On Wed, 07 May 2014 05:42:07 -0700, trader_4 wrote:
Yes. It's green. I left it to go fallow over the winter, and it was
a mighty warm winter this year here in the Silicon Valley.
While I "could" filter out the green, it's easier on the pumps and
cloth filters if I just dump the water in the yard, and refill with
my rather hard well water (which is almost perfect for pools for
its high calcium levels).
Where I live, the water table is 400 feet below grade (at least
that is how deep my main well is dug) so I'm not worried too much
about the pool floating.
I am a little worried about the plaster drying out, so, that's why
I'd like to get it empty as soon as possible.
Maybe you should have turned that pool into the algae growth chamber for an
alternative diesel fuel plant. Looks like you had a good start.
After seeing all the yucky pictures, I hope you post one of your gleaming
"new" pool once filled up and the way you want it.
Heh heh ...
I had trouble with the math of doubling the girth because I
had (erroneously) thought that by halving the diameter from
1.5 inches to 3/4 inch, I would drop the flow to a fourth.
But, looking this up, *the flow actually drops to 1/16th!*
Coupling that with the doubling of the length from 50
feet of vacuum tubing to 100 feet of garden hose halves that
still - which means it's 1/32nd of the flow it was:
No wonder the pool is taking TREMENDOUSLY longer to drain with the
puny 100 foot 3/4" garden hose than it did with the 50 feet of 1.5"
diameter pool vacuum hose.
Notice, from the static stains in this picture, that the level
only dropped a couple of feet in the past 24 hours:
On Wed, 07 May 2014 06:27:47 -0700, Jon Danniken wrote:
My pool has a cloth filter so we never use the flat backwash hose:
The pool does not have a vacuum (it's supposedly self cleaning); but the
vacuum hose I am using to siphon the water out is this rigid stuff:
You can see the blue pool vacuum hose in the top of this picture,
taken just now, after I hosed down some of the exposed crud from
the overnight siphoning:
On Wed, 07 May 2014 09:08:29 -0700, trader_4 wrote:
I only belatedly understood what you were saying.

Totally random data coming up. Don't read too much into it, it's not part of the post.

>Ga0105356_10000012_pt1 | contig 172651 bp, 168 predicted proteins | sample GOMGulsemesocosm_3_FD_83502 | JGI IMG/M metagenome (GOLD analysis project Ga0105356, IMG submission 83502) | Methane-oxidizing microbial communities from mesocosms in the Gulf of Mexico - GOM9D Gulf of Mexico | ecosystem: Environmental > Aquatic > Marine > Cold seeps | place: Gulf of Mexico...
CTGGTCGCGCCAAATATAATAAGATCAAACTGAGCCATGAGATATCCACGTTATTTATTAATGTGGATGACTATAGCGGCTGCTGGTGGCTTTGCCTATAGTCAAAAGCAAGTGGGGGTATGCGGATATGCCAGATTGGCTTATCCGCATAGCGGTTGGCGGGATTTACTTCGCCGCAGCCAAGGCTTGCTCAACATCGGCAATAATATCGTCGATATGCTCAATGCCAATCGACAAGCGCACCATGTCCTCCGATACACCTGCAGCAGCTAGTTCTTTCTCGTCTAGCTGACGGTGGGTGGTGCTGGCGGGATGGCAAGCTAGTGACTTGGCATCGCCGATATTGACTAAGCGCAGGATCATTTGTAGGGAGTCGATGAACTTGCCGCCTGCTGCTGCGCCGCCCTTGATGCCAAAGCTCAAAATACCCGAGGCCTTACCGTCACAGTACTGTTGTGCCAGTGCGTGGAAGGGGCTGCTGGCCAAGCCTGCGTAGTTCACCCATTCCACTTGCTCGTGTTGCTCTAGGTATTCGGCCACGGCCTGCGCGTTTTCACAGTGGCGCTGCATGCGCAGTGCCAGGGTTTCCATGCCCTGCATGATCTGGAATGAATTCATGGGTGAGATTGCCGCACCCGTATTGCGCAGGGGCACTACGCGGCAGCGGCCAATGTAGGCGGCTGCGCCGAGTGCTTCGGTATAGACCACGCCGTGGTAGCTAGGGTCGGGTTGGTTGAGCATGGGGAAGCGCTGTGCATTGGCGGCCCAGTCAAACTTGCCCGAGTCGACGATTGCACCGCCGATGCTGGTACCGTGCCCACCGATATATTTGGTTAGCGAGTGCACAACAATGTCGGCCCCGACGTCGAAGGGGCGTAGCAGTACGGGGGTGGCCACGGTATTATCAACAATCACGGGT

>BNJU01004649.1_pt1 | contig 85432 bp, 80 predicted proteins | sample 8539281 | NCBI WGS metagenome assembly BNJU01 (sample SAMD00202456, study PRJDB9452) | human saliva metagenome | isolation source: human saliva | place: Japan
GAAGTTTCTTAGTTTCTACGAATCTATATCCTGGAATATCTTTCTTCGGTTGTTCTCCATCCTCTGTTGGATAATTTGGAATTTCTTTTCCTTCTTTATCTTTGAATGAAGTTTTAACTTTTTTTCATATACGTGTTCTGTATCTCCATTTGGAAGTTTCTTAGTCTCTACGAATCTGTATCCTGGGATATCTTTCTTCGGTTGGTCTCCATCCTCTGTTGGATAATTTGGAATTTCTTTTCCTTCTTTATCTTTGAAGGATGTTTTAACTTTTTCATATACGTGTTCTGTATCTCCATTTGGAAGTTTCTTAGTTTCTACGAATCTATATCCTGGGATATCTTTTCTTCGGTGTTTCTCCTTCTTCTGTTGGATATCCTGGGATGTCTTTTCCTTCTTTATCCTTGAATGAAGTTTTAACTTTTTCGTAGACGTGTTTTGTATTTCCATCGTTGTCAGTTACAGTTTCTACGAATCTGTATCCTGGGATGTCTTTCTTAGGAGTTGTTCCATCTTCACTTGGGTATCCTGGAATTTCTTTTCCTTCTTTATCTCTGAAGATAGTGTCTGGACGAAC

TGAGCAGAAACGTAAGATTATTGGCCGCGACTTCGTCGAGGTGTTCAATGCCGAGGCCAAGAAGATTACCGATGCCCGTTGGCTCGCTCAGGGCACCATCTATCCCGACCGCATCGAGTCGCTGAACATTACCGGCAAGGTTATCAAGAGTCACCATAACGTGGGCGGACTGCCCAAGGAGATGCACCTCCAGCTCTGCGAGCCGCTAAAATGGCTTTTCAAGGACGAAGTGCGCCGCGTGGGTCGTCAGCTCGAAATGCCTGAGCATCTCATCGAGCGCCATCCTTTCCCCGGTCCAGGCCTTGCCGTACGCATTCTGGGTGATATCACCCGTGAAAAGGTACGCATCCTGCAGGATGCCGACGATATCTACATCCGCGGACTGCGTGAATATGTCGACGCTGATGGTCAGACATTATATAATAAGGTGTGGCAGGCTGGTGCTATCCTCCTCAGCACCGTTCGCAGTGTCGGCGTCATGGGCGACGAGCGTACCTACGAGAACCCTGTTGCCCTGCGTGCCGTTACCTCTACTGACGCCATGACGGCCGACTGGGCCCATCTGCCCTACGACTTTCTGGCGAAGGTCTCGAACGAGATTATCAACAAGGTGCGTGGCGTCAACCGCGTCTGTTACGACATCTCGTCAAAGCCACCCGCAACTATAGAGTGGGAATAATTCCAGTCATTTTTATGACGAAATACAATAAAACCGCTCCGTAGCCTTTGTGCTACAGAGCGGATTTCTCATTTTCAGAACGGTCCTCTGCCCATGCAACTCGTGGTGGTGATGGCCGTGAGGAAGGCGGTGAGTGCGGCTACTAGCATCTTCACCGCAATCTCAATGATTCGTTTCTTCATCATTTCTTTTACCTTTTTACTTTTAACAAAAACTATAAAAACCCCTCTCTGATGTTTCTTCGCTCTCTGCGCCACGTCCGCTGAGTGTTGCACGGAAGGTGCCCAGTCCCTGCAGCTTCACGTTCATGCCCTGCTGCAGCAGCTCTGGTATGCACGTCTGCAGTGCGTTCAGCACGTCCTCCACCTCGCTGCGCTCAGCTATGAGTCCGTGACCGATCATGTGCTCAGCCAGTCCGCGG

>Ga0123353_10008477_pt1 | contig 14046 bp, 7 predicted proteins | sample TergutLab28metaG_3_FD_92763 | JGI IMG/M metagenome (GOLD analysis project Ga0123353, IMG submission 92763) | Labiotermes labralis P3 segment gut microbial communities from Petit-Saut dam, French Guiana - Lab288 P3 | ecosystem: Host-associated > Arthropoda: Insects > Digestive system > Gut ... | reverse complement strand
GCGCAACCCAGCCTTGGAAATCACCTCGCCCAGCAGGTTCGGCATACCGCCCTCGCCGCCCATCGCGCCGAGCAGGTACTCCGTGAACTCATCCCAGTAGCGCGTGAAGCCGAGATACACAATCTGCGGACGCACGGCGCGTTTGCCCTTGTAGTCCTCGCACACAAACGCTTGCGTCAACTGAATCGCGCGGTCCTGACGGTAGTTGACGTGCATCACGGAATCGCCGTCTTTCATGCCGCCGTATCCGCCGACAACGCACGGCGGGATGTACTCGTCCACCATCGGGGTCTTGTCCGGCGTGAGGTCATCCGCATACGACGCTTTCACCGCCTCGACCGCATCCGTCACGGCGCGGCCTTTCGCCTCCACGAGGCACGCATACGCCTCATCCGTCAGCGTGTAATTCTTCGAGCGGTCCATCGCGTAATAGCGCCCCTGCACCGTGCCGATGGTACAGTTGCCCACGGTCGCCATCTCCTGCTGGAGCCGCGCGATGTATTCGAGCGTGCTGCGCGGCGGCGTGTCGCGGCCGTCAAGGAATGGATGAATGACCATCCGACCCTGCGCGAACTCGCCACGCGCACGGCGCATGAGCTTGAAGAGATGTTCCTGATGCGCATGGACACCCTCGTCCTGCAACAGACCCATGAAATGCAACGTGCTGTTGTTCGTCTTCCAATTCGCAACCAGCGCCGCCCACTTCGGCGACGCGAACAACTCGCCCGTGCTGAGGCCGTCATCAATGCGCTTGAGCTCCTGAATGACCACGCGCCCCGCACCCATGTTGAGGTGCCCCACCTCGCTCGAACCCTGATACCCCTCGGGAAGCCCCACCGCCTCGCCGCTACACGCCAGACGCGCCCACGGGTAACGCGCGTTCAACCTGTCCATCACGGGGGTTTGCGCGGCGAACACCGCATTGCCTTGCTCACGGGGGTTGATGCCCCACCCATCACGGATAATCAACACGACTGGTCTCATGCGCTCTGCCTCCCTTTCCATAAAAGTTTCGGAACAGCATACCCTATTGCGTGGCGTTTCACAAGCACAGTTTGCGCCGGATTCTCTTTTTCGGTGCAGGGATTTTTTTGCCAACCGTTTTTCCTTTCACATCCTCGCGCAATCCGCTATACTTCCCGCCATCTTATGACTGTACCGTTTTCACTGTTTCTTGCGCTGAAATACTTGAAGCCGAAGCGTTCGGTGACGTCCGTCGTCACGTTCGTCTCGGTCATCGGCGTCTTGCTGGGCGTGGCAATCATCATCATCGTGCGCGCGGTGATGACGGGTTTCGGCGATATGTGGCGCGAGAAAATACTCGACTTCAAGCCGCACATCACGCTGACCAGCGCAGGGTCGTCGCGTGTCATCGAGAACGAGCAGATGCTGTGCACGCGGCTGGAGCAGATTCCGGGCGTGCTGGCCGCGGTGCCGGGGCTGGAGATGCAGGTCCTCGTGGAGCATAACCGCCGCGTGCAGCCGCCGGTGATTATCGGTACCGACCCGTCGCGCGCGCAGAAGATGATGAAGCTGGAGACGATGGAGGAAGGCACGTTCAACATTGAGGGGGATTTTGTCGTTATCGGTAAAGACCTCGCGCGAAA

Up until now, I was "draining" the water out at the filter
pump; but that only got me to a half-empty pool. What you're
saying makes sense - in that I could *PUMP* the water out,
from the main drain, which is in the deep end of the pool.
My skimmers are where this pool differs from most.
My skimmers are not filtered. They have their own pump,
but, the water simply goes from the top surface of the
pool into the skimmers, and then to the skimmer pump,
and then back out through the cleaning heads on the
bottom of the pool. Note that this water does not go
through the main filter. This water is unfiltered.
Actually, in "my" pool, since the skimmers have their
own pump, the main pump won't draw air (I think) until
it exposes the three side drains (at least two of which
are companions to the bottom drains for safety reasons).
So, I think, if I understand your innovative suggestion,
all I need to do is block two of the three wall drains
and the floor drains in the spa.
This is making sense, except, as noted, that I don't
have to plug the skimmers - but I will have to plug
the wall drains.
Yes. The three pumps (filter, spa jets, & cleaning system)
are all located halfway below the surface of the pool.
I had never thought about this before, but, the logic of
what you're suggesting makes sense. I "should" be able
to plug all the wall drains and floor drains with the
exception of the deep-end floor drain ... and ... that
should suck everything into main filter, which, I can
leave open, where the water should spill out.
Of course, there is the problem of debris being sucked
through the pipes and through the pump, clogging things
On Wed, 07 May 2014 09:15:07 -0700, trader_4 wrote:
I like those expansion plugs, as they should be easier to remove
than would be a tennis ball.
But, I think, since my skimmers are not connected to the pool
drain, I think I simply need to block the wall drains, one of
which is shown in this photo of the deep end:
On Wed, 07 May 2014 09:15:07 -0700, trader_4 wrote:
Is this red valve that valve you speak of?
The water goes from the three or four wall and floor drains,
to a filter canister on the deck, and from there it goes
to the filter pump (which is what has the open basket of
green water pouring out in that picture above).
From the filter pump, it goes past that red valve, and
then into the filter, and then back to the pool.
On Wednesday, May 7, 2014 1:30:35 PM UTC-4, Danny D. wrote:
Not that it matters, but the above makes it sound like you
have two filters, one before the pump and one after. I've
never seen that. Systems I've seen the one filter is after
the pump, but then the ones I've seen have been the DE type.
On Wed, 07 May 2014 09:20:54 -0700, trader_4 wrote:
Oh, I have valves. Lots and lots and lot of them.
Last I counted, I think there were more than a dozen Jandy
valves on the pool equipment.
Certainly there are some to isolate the spa from the pool.
I'll have to look at the rest, as I've forgotten what they
do offhand, but, valves I have lots of!
They make owners manuals for pools?